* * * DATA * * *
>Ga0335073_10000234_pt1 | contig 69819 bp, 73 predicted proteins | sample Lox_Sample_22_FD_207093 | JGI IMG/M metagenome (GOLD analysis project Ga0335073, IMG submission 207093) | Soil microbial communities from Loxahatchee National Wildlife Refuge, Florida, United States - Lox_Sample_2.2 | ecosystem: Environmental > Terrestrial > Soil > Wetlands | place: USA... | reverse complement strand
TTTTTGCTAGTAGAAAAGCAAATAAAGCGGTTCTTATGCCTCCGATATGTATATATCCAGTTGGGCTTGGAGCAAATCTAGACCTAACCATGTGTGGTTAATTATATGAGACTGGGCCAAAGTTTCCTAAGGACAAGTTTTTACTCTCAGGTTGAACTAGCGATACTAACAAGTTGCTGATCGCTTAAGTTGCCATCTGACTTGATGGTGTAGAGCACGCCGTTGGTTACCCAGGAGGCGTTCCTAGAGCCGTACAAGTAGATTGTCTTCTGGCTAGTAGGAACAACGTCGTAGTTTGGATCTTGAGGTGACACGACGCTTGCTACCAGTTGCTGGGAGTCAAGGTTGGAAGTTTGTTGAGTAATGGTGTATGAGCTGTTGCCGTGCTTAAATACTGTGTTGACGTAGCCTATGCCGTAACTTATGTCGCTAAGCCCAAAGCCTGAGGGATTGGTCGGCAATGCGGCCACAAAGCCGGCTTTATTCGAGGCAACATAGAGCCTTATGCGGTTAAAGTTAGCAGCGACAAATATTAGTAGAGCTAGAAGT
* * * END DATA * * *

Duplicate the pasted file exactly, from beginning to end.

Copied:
>Ga0335073_10000234_pt1 | contig 69819 bp, 73 predicted proteins | sample Lox_Sample_22_FD_207093 | JGI IMG/M metagenome (GOLD analysis project Ga0335073, IMG submission 207093) | Soil microbial communities from Loxahatchee National Wildlife Refuge, Florida, United States - Lox_Sample_2.2 | ecosystem: Environmental > Terrestrial > Soil > Wetlands | place: USA... | reverse complement strand
TTTTTGCTAGTAGAAAAGCAAATAAAGCGGTTCTTATGCCTCCGATATGTATATATCCAGTTGGGCTTGGAGCAAATCTAGACCTAACCATGTGTGGTTAATTATATGAGACTGGGCCAAAGTTTCCTAAGGACAAGTTTTTACTCTCAGGTTGAACTAGCGATACTAACAAGTTGCTGATCGCTTAAGTTGCCATCTGACTTGATGGTGTAGAGCACGCCGTTGGTTACCCAGGAGGCGTTCCTAGAGCCGTACAAGTAGATTGTCTTCTGGCTAGTAGGAACAACGTCGTAGTTTGGATCTTGAGGTGACACGACGCTTGCTACCAGTTGCTGGGAGTCAAGGTTGGAAGTTTGTTGAGTAATGGTGTATGAGCTGTTGCCGTGCTTAAATACTGTGTTGACGTAGCCTATGCCGTAACTTATGTCGCTAAGCCCAAAGCCTGAGGGATTGGTCGGCAATGCGGCCACAAAGCCGGCTTTATTCGAGGCAACATAGAGCCTTATGCGGTTAAAGTTAGCAGCGACAAATATTAGTAGAGCTAGAAGT